The National Kidney Foundation (NKF) is the largest, most comprehensive and longstanding organization dedicated to the awareness, prevention and treatment of kidney disease. For more information about NKF visit www.kidney.org.
Study Examines Whether Nephrology Care before ESRD Develops Can Help Patients Keep Their Jobs
New York—Wednesday, September 13, 2017– Nephrologist Kevin Erickson, MD, MS, has been awarded the 2017 Southeast Texas Young Investigator Research Grant by the National Kidney Foundation (NKF) to study whether receiving regular kidney specialist (nephrology) care prior to developing end-stage renal disease (ESRD) helps patients remain employed after their kidneys fail.
"I am thrilled that NKF has provided me with this opportunity to conduct research that will improve the lives of patients with kidney disease,” said Dr. Erickson, Assistant Professor, Medicine-Nephrology, Baylor College of Medicine in Houston, TX.
He received the grant as part of the NKF Young Investigator Research Grant Program, which strives to improve the quality of life for those with kidney disease by funding promising young scientists in their research to discover the causes of kidney disease, how to prevent its progression and ways to improve treatment for those living with it today. As background, Dr. Erickson’s study points out that approximately 10 percent of adults in the United States have chronic kidney disease and are at risk for ESRD, which requires lifelong dialysis treatment or kidney transplantation just to stay alive. The study also states that of the nearly 500,000 patients with ESRD who receive dialysis, 20 percent of them live in California or Texas.
“Many patients are unable to continue working after they initiate dialysis, which can lead to a reduced sense of wellbeing, poorer quality of life, and increased state and federal expenditures,“ Dr. Erickson said.
The aim of Dr. Erickson’s research is to determine whether access to consistent nephrology care before ESRD develops will help patients keep their jobs after kidney failure. He will examine this issue among patients initiating dialysis across the United States and among socioeconomically disadvantaged populations who have Medicaid in California and Texas.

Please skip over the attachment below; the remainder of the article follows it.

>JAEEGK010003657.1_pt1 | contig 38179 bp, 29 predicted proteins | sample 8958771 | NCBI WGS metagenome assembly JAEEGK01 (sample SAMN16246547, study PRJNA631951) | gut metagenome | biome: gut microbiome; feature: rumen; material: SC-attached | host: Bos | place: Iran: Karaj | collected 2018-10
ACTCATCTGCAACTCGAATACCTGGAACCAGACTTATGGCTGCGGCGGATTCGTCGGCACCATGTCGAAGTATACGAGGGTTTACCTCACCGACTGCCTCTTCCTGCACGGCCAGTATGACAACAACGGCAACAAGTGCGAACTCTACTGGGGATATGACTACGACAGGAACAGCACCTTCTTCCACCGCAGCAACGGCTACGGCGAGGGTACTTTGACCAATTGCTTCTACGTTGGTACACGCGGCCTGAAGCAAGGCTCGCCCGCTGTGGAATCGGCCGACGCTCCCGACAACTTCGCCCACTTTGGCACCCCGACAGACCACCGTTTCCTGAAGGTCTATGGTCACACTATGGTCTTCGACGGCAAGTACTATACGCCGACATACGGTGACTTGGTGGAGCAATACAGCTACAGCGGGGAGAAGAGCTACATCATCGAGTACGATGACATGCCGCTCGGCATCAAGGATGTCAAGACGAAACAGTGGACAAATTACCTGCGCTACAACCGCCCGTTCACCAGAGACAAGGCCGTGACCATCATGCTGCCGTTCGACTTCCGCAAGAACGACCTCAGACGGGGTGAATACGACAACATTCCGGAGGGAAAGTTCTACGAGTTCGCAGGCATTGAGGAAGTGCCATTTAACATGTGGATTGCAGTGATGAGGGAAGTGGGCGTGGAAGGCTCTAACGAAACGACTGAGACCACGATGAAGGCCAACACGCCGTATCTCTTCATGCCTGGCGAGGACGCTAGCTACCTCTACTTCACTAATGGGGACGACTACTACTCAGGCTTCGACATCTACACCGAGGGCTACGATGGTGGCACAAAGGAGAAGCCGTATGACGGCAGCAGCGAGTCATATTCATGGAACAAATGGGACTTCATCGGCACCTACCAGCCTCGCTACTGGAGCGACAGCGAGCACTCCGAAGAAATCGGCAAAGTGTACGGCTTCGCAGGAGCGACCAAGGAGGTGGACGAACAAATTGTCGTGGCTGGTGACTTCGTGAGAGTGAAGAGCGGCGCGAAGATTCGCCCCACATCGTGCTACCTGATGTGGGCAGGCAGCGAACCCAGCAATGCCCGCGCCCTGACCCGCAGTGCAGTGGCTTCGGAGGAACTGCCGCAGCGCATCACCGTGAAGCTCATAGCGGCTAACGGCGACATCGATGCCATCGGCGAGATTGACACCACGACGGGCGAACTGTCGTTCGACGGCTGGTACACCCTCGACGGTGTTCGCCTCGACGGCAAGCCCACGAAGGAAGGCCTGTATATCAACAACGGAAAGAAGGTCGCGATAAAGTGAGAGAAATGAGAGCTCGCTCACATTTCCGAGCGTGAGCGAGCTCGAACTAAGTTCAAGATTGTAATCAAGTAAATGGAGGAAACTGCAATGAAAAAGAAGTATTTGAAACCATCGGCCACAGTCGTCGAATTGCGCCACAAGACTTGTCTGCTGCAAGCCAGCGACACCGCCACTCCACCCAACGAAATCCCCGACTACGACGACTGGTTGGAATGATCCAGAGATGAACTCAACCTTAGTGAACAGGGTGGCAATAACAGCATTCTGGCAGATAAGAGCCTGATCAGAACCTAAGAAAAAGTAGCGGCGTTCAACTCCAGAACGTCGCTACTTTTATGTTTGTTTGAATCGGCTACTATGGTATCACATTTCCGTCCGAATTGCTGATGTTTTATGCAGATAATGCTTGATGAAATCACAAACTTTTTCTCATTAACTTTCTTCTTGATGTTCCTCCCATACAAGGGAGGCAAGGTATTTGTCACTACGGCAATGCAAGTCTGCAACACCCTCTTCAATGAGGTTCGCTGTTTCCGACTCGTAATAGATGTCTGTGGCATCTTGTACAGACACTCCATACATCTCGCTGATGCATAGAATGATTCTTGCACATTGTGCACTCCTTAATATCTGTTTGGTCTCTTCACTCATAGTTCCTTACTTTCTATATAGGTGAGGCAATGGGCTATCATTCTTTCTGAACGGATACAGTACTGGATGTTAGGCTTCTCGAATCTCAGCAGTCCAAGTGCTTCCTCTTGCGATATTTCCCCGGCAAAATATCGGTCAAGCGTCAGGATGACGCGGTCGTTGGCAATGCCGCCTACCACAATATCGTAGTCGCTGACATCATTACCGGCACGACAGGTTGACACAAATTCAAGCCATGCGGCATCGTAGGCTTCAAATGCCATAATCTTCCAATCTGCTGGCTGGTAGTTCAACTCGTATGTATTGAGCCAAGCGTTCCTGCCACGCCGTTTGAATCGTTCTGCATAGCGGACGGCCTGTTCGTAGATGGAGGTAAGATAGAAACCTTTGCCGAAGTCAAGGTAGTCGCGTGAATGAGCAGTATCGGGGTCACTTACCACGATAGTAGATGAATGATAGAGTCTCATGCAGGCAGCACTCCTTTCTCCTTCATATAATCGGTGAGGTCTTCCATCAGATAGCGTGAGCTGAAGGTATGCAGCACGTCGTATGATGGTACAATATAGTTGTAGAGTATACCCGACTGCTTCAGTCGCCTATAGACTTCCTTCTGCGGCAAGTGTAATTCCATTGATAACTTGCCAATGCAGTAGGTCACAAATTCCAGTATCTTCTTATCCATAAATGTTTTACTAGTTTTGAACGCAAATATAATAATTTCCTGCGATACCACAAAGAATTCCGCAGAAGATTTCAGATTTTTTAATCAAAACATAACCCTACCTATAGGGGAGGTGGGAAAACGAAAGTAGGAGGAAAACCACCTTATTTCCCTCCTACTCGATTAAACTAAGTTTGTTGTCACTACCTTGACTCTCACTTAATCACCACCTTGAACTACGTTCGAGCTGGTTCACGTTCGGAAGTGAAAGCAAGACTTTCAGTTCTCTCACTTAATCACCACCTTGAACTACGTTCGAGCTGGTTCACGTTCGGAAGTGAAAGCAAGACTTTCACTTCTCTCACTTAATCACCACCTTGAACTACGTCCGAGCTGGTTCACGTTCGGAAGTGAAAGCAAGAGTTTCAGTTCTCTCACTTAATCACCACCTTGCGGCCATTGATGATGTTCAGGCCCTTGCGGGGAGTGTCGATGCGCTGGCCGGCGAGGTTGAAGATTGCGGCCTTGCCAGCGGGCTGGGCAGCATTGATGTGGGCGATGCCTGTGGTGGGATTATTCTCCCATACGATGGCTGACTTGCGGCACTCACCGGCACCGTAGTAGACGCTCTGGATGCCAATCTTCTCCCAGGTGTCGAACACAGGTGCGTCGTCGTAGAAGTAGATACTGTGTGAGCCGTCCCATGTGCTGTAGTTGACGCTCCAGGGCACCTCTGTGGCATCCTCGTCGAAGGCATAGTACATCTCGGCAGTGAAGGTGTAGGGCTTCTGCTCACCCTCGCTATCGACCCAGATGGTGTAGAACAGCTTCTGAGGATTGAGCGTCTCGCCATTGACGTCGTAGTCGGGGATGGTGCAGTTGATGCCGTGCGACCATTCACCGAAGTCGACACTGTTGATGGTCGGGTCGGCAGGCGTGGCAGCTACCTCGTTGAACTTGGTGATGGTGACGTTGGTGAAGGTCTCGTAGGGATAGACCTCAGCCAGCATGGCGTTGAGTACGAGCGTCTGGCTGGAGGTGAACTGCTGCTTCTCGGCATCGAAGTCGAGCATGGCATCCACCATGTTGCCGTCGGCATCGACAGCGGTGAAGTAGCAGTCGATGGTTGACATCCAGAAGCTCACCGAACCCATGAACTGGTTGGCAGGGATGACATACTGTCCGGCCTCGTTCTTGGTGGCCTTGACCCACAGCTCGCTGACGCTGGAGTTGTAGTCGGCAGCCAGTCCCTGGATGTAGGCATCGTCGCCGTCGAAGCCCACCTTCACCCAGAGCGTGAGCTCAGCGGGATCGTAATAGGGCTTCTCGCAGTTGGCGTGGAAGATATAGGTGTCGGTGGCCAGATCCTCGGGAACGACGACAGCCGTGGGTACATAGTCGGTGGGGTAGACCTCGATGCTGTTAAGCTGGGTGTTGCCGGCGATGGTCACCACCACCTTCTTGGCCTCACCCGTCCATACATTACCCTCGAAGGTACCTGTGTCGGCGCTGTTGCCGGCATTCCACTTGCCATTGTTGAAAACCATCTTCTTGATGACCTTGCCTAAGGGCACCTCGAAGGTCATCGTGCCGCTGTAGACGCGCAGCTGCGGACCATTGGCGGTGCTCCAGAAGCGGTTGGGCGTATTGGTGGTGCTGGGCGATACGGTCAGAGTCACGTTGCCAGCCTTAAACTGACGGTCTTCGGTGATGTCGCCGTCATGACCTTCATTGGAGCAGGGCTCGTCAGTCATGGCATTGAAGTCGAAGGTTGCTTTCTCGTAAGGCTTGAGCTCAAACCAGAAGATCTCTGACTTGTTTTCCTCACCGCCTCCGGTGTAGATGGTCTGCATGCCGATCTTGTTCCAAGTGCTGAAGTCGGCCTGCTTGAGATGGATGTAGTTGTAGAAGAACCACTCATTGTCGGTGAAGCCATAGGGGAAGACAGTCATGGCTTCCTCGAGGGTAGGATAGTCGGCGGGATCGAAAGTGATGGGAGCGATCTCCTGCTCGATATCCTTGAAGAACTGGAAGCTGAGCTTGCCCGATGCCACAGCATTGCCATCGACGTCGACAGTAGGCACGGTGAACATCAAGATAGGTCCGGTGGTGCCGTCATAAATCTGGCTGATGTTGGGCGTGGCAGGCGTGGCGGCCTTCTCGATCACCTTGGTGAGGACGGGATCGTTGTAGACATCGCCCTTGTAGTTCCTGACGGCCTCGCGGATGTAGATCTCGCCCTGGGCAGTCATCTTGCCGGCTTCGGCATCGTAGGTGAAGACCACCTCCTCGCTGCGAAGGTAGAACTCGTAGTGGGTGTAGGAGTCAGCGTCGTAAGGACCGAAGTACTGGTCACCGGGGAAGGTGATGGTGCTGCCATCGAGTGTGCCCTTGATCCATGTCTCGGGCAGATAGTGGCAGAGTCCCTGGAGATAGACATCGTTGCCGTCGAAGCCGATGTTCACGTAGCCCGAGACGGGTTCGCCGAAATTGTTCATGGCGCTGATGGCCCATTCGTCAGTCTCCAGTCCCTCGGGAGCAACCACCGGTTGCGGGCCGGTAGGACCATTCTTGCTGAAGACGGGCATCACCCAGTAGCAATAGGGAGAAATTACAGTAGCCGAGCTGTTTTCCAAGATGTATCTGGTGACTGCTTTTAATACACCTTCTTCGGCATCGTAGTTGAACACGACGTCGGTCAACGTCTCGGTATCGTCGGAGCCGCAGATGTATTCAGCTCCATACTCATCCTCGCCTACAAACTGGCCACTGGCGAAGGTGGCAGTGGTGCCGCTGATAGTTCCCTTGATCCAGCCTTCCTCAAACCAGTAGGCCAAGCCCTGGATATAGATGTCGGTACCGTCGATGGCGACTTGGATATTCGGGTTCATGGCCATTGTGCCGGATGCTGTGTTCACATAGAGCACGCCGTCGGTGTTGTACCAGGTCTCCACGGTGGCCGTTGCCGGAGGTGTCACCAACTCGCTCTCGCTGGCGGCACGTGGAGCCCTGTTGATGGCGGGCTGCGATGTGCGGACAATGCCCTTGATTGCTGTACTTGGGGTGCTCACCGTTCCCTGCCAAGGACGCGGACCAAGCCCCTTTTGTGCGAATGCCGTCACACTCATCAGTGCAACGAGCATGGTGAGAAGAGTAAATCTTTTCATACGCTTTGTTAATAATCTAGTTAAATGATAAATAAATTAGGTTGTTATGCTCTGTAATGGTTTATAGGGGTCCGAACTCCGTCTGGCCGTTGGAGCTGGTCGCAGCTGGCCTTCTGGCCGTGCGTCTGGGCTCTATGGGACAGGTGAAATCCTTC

“This research will improve patients’ quality of life by informing policies and educational programs for patients as they transition to dialysis,” Dr. Erickson said, adding that findings from this study will inform cost-effective and cost-saving policies designed to improve access to pre-ESRD care. Our NKF Young Investigator Research Program exists to help Dr. Erickson and other pioneering researchers reach such potentially groundbreaking results.
“It’s critical that we stay on the front lines of clinical science that discovers better ways to treat and fight kidney disease,” said Kevin Longino, CEO of the National Kidney Foundation and a kidney transplant recipient. “It’s our responsibility and privilege to support researchers whose cutting-edge work can lead to real breakthroughs for each one of the millions of kidney patients like me.”
The NKF Young Investigator Grants are awarded for one-year terms. They are given based upon careful and balanced peer review by an independent committee, with an emphasis on the support of high-quality, clinical investigation.
Kidney Disease Facts
30 million American adults are estimated to have chronic kidney disease—and most aren’t aware of it. 1 in 3 American adults are at risk for chronic kidney disease. Risk factors for kidney disease include diabetes, high blood pressure, heart disease, obesity and family history of kidney failure. People of African American, Hispanic, Native American, Asian or Pacific Islander descent are at increased risk for developing the disease. African Americans are 3 times more likely than Whites, and Hispanics are nearly 1.5 times more likely than non-Hispanics to develop end-stage renal disease (kidney failure).